For fiscal years ended March 31, 1977, March 31, 1978, March 31, 1979, and March 31, 1980, petitioner filed Forms 1041 (U.S. Fiduciary Income Tax Return) in the name of Trust Publications on which he reported as gross profit the membership fees deposited in the Trust Publications bank accounts. On the 1978, 1979, and 1980 returns, petitioner deducted royalty payments totaling $1,153,100. A substantial portion of these royalty payments consisted of amounts transferred from the Trust Publications bank accounts to the bank accounts in the name of International Clearing House and Information Services International. Petitioner also claimed deductions totaling $59,243.45 for the trustee fees he received.

On their 1977, 1978, and 1979 Federal income tax returns, petitioners reported as income the trustee fees petitioner received from Trust Publications. Petitioners did not report as income the membership fees deposited in the Trust Publications bank accounts.

In the notice of deficiency, respondent determined that Trust Publications was a sham entity having no substance, purpose, or economic reality other than as a vehicle to evade the payment of Federal income taxes. Respondent therefore determined that petitioners are taxable on the membership fees deposited in the Trust Publications bank accounts. Respondent also determined that all or part of the underpayment of tax required to be shown on petitioners' Federal income tax returns for the years in issue was due to fraud.

In their petition filed on July 12, 1983, petitioners disputed respondent's deficiency determination and additions to tax, contending that Trust Publications was not a sham entity, but rather was a valid domestic business trust which was properly taxable on the fees earned from the sale of ALA memberships.

On July 30, 1984, respondent filed a motion for summary judgment based on the facts deemed admitted under Rule 90 (c). Petitioners have raised numerous objections to respondent's motion, including an assertion that the facts deemed admitted under Rule 90 (c) were based on grand jury materials which the Ninth Circuit had previously ordered respondent to return.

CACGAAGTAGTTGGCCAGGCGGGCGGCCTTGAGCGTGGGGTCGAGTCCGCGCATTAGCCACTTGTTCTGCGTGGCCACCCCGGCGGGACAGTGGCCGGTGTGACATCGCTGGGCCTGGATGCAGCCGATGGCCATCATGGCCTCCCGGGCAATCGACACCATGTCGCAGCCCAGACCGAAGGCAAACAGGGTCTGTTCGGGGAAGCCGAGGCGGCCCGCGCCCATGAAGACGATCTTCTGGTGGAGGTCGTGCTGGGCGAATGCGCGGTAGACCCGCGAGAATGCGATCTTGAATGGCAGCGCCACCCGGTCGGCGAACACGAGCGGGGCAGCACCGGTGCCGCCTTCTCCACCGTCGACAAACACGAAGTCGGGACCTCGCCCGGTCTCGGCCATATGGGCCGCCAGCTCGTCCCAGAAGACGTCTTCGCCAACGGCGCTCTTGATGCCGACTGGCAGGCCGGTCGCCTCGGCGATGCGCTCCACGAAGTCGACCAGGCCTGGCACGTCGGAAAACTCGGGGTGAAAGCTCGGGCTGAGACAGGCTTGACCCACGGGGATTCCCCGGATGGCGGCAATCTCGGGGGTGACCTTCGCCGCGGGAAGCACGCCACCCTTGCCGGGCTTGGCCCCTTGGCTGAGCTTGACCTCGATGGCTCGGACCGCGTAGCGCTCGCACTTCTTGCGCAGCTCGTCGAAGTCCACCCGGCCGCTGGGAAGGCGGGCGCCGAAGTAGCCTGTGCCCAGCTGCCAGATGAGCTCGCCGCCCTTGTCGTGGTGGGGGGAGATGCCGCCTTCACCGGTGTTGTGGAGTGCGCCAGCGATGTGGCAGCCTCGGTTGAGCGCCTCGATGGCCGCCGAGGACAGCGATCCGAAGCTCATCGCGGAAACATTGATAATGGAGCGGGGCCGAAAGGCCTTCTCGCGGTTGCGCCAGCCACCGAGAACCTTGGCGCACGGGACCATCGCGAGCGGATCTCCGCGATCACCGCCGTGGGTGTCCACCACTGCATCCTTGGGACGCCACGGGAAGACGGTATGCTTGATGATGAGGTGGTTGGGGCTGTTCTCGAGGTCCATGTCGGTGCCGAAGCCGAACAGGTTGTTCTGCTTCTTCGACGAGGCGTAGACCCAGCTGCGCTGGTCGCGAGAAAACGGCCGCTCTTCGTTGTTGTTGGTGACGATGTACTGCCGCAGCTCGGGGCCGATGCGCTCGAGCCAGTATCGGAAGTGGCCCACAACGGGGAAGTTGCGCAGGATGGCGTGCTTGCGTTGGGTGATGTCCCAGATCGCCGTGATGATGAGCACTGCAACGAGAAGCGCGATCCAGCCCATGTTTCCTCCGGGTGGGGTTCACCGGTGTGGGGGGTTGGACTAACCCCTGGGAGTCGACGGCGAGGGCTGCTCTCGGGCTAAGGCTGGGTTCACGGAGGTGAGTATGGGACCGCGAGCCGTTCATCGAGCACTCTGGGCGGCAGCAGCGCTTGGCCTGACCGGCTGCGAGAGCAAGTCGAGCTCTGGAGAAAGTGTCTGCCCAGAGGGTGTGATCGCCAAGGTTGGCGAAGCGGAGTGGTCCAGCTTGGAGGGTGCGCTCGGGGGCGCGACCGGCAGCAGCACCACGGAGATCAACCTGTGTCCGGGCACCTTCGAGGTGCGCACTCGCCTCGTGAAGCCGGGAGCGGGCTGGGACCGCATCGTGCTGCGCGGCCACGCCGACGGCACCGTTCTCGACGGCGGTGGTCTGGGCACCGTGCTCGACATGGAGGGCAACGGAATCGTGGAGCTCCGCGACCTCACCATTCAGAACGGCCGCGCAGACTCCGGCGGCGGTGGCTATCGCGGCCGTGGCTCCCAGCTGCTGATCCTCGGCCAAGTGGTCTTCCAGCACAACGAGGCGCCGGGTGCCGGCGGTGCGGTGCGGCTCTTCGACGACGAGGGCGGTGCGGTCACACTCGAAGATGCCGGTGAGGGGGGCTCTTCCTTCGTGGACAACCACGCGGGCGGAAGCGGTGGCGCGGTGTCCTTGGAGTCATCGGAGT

On September 12, 1984, petitioners filed a motion to withdraw admissions and a motion for extension of time to answer requests for admission.

On October 22, 1984, this case was called from the trial calendar of the Court's session at Houston, Texas, and subsequently recalled on October 29, 1984, for hearing on certain motions. Both parties appeared at the hearing and introduced into evidence various documents and affidavits. Petitioners also submitted "answers" to respondent's interrogatories and requests for production of documents consisting of the same objections previously filed by petitioners on September 10, 1984.

By order dated October 29, 1984, we took under advisement petitioners' motion for extension of time to answer requests for admission and petitioners' motion to withdraw admissions. We further ordered that respondent's motion for summary judgment, respondent's motion to compel responses to respondent's interrogatories to petitioners and to compel production of documents or to impose sanctions under Rule 104 (c), and petitioners' motion for a protective order were held in abeyance pending further direction of the Court. We now proceed to rule on these motions.

Motion for Extension of Time

Under Rule 90 (c), each request for admission is deemed admitted unless an answer is served on the requesting party "within 30 days after service of the request." The Court, in its discretion, may allow a party more than 30 days to respond under Rule 90 (c). However, a motion to extend the time to file responses must be made prior to the expiration of 30 days following service of the requests. Morrison v. Commissioner, 81 T.C. 644, 646-647 (1983). If no motion is filed within this time period, each request is deemed admitted. Morrison v. Commissioner, supra at 647.

In the instant case, respondent's requests for admission were served on petitioners on June 8, 1984. Each request contained therein was therefore deemed admitted on July 9, 1984. Rule 90 (c); Freedson v. Commissioner, 65 T.C. 333, 334-336 (1975), affd. 565 F.2d 954 (5th Cir. 1978). Consequently, petitioners' motion for extension of time to answer requests for admission filed on September 12, 1984, is untimely and is denied.

Motion To Withdraw Admissions

Under Rule 90 (e), an admission may be withdrawn or modified (1) if the withdrawal or modification would subserve the presentation of the merits of the case, and (2) if the party obtaining the admission "fails to satisfy the Court that the withdrawal or modification will prejudice him in prosecuting his case or defense on the merits."